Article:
I jest, of course -- we've still got to live green if this planet stands any chance. But the Antarctic is looking healthier than scientists previously thought, according to findings from a groundbreaking 3D mapping project.
Scientists from the UK, USA and Australia conducted two mapping expeditions in 2010 and 2012 spanning 500,000 square metres, with their findings now published in the Nature Geoscience journal. Using the SeaBed autonomous underwater vehicle (UAV), they used an upward-looking sonar (UAV sonars usually point towards the sea bed) to map the thickness of ice shelves from their underside, 20 to 30 metres below the surface.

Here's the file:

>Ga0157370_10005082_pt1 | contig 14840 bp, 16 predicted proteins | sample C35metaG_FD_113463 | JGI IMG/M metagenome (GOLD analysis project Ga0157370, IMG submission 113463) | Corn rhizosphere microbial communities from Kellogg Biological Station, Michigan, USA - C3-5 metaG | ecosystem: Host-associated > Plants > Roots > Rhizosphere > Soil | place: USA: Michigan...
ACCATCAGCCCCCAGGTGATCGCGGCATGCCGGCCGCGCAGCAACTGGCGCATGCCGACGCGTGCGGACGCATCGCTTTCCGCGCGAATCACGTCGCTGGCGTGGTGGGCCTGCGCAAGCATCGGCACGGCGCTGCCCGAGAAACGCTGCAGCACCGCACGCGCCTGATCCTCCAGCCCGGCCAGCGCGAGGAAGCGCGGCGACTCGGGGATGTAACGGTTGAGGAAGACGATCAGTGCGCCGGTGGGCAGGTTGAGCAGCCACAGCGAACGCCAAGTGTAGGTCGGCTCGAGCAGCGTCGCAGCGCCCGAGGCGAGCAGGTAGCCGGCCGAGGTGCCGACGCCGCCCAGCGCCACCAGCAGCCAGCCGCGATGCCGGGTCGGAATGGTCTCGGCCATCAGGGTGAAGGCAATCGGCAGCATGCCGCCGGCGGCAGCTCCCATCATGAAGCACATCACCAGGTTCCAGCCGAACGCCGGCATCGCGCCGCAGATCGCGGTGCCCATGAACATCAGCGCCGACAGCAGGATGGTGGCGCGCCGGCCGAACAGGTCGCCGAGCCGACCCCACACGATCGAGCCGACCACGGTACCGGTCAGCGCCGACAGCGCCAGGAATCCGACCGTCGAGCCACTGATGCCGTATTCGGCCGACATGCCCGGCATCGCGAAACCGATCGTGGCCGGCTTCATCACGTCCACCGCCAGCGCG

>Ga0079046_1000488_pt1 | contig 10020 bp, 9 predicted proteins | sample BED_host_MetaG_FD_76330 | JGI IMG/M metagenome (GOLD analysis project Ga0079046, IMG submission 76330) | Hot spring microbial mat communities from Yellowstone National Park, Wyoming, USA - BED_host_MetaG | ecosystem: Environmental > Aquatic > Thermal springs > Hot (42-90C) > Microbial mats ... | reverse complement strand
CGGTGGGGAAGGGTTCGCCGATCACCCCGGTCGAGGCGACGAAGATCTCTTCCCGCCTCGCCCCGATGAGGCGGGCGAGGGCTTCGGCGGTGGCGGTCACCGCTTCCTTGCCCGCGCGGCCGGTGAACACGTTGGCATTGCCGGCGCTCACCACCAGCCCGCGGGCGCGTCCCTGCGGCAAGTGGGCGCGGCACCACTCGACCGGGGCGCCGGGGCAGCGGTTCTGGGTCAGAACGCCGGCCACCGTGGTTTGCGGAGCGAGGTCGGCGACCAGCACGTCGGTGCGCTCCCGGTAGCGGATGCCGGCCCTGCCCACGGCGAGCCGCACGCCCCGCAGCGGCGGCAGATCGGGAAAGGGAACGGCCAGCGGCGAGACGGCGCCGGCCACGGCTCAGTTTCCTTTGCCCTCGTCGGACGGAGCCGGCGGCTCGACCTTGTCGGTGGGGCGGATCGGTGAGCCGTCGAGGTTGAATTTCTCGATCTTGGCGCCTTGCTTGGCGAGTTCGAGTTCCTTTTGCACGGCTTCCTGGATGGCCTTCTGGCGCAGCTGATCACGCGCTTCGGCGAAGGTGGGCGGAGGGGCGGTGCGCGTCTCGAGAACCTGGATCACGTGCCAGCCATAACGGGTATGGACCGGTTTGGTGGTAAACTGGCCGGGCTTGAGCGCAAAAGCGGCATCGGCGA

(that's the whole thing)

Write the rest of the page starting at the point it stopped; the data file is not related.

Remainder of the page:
They found that, while the average thickness is between 1.4m and 5.5m depending on region, the maximum thickness could be as big as 16m in some spots, with 76 per cent of the ice mass "deformed" where massive chunks of falling ice collided together making new gigantic and dense slabs. Previously, few teams had managed to drill much further than 5.5m. This research will help scientists better understand the extent to which the Antarctic ice plains are changing, and, hopefully, lead to more advanced ways to slow its destruction. [Nature Geoscience via Guardian]